Posted by: Dirk | June 2, 2008

Quo vadis, oil price?

Despite the stupid grammatical construction in the title, this is a serious discussion of what people think about oil prices. Let’s take a look at three important publications and their expectations, and connect it to a recent article by James Hamilton.

The FT reports that:

US regulators on Thursday revealed a wide-ranging investigation into crude oil trading practices amid increasing Congressional concern over the role of speculators in record energy prices.

James Hamilton is at it as well: Understanding Crude Oil Prices. Here’s page 15:

Ultimately there are physical producers of crude oil and physical consumers of gasoline, and insofar as the activities of either has any response at all to the price, incentives for consumption would be reduced and incentives for production increased whenever the price of crude oil is driven up. For this reason, an ongoing speculative price bubble would have to result in continuous inventory accumulation, or else be ratified by cuts in production. The former is clearly unsustainable, and if it is the latter, one might make the case that the supply cuts rather than the speculation itself has been the ultimate cause of the price increase.

Paul Krugman at the NY Times writes about the Oil Nonbubble, answering to Hamilton:

The only way speculation can have a persistent effect on oil prices, then, is if it leads to physical hoarding — an increase in private inventories of black gunk. This actually happened in the late 1970s, when the effects of disrupted Iranian supply were amplified by widespread panic stockpiling.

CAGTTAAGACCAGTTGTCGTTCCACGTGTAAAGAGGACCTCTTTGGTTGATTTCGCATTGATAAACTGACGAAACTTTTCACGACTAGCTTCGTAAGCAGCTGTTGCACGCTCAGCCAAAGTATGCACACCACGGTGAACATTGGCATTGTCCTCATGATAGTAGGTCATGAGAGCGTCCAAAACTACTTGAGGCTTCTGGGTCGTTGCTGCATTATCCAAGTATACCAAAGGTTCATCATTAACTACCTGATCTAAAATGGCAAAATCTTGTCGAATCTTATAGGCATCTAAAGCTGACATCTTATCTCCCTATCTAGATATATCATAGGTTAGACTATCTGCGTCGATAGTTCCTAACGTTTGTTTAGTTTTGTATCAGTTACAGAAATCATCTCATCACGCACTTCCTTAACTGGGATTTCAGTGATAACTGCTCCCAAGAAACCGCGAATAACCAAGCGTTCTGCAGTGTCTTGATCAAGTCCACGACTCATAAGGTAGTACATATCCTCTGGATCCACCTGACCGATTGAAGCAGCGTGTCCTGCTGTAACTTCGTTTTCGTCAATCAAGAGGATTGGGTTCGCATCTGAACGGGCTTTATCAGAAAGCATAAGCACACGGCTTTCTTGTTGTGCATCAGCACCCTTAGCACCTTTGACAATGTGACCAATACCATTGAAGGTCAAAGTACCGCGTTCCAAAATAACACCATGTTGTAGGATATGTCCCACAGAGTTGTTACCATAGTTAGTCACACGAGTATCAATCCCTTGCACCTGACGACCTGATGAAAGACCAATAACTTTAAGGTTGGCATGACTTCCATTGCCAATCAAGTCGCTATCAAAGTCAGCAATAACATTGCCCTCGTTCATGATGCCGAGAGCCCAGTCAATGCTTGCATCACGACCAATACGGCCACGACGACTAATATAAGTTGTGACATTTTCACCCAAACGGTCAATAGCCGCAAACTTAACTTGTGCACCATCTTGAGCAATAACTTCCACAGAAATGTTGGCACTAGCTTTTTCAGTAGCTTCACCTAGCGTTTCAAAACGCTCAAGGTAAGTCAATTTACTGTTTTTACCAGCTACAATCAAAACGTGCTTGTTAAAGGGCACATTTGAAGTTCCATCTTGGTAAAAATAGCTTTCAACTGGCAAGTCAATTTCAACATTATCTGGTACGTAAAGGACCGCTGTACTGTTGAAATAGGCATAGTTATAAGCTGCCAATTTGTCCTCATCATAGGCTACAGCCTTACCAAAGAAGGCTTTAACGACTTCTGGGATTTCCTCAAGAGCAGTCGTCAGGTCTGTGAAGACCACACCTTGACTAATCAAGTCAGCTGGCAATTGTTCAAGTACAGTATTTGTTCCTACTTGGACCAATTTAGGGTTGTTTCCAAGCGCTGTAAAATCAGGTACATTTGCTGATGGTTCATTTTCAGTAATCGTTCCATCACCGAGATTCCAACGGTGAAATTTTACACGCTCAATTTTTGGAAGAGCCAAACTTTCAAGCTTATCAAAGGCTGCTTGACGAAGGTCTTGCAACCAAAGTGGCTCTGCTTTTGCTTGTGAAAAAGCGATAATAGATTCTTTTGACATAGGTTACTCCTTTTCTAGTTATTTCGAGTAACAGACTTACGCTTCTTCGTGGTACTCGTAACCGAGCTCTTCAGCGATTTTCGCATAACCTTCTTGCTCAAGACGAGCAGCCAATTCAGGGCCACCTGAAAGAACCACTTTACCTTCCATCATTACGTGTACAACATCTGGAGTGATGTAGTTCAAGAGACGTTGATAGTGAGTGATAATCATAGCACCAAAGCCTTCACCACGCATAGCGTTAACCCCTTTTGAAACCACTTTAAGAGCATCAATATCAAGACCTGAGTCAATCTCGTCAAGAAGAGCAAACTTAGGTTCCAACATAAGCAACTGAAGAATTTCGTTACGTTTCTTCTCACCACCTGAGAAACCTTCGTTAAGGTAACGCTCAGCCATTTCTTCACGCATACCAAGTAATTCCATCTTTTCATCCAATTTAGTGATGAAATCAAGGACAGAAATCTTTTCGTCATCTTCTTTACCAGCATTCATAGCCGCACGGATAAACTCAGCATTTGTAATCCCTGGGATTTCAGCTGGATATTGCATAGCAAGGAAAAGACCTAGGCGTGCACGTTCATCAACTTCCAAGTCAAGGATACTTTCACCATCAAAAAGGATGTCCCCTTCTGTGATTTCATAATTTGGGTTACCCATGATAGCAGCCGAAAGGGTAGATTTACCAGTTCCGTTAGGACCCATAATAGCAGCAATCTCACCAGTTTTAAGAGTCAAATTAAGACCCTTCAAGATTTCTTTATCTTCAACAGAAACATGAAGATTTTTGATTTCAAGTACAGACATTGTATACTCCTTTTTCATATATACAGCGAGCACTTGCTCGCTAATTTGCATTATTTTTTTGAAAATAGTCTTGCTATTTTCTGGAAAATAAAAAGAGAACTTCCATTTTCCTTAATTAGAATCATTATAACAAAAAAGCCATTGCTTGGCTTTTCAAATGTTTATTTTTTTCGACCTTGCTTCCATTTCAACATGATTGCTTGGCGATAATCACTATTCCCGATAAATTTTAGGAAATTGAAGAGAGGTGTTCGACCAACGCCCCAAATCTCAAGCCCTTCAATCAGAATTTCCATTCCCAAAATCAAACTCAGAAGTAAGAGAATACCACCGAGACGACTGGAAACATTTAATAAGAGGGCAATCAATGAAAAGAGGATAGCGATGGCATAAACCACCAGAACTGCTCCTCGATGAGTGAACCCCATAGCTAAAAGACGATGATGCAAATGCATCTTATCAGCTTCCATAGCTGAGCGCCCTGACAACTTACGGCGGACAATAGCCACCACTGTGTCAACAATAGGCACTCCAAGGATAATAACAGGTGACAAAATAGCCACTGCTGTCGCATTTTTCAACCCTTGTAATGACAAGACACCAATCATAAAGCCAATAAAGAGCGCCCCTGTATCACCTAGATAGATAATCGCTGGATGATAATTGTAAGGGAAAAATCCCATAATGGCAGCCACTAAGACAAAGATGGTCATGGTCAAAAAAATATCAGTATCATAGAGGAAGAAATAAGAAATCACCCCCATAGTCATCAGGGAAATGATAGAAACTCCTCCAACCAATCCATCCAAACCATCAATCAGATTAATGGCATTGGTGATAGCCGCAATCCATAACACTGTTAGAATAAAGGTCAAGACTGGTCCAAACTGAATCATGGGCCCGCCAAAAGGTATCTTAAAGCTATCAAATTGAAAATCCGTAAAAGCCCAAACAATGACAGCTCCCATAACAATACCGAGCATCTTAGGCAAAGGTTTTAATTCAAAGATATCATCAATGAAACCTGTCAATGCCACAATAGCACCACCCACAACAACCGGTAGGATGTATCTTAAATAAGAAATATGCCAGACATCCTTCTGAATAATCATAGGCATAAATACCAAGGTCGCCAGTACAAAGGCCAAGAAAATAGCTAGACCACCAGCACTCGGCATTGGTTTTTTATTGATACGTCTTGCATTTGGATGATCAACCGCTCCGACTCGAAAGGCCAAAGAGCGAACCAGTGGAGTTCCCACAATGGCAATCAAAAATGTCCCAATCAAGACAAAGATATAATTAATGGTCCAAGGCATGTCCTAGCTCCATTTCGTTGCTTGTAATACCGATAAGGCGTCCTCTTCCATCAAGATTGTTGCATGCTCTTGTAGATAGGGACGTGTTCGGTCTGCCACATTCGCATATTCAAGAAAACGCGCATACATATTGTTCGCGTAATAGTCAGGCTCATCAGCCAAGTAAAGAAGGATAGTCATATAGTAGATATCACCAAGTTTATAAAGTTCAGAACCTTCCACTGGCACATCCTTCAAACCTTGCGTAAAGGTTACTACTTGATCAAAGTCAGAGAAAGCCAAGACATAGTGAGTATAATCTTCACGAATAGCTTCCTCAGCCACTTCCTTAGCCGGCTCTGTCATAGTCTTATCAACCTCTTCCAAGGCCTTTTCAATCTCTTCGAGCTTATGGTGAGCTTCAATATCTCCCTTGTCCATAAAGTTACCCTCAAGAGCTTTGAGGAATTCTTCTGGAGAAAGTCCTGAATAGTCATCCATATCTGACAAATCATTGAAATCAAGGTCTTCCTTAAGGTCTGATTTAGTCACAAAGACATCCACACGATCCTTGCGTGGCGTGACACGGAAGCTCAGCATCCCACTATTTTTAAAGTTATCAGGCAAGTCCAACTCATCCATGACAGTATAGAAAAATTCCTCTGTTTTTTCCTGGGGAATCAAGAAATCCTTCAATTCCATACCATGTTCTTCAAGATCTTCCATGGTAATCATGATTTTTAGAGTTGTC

But it hasn’t happened this time: all through the period of the alleged bubble, inventories have remained at more or less normal levels. This tells us that the rise in oil prices isn’t the result of runaway speculation; it’s the result of fundamental factors, mainly the growing difficulty of finding oil and the rapid growth of emerging economies like China. The rise in oil prices these past few years had to happen to keep demand growth from exceeding supply growth.

The Economist reports that if it’s not speculation, then at least in the short and medium-run high prices are to stay:

In the short run, neither demand for nor supply of oil is very elastic. It takes time for people to replace their old guzzlers with more fuel-efficient cars, or to switch to jobs with shorter commutes, or to move closer to public transport. By the same token, it can take ten years or more to develop an oilfield after its discovery—and that does not include the time firms need to bolster their exploration units.


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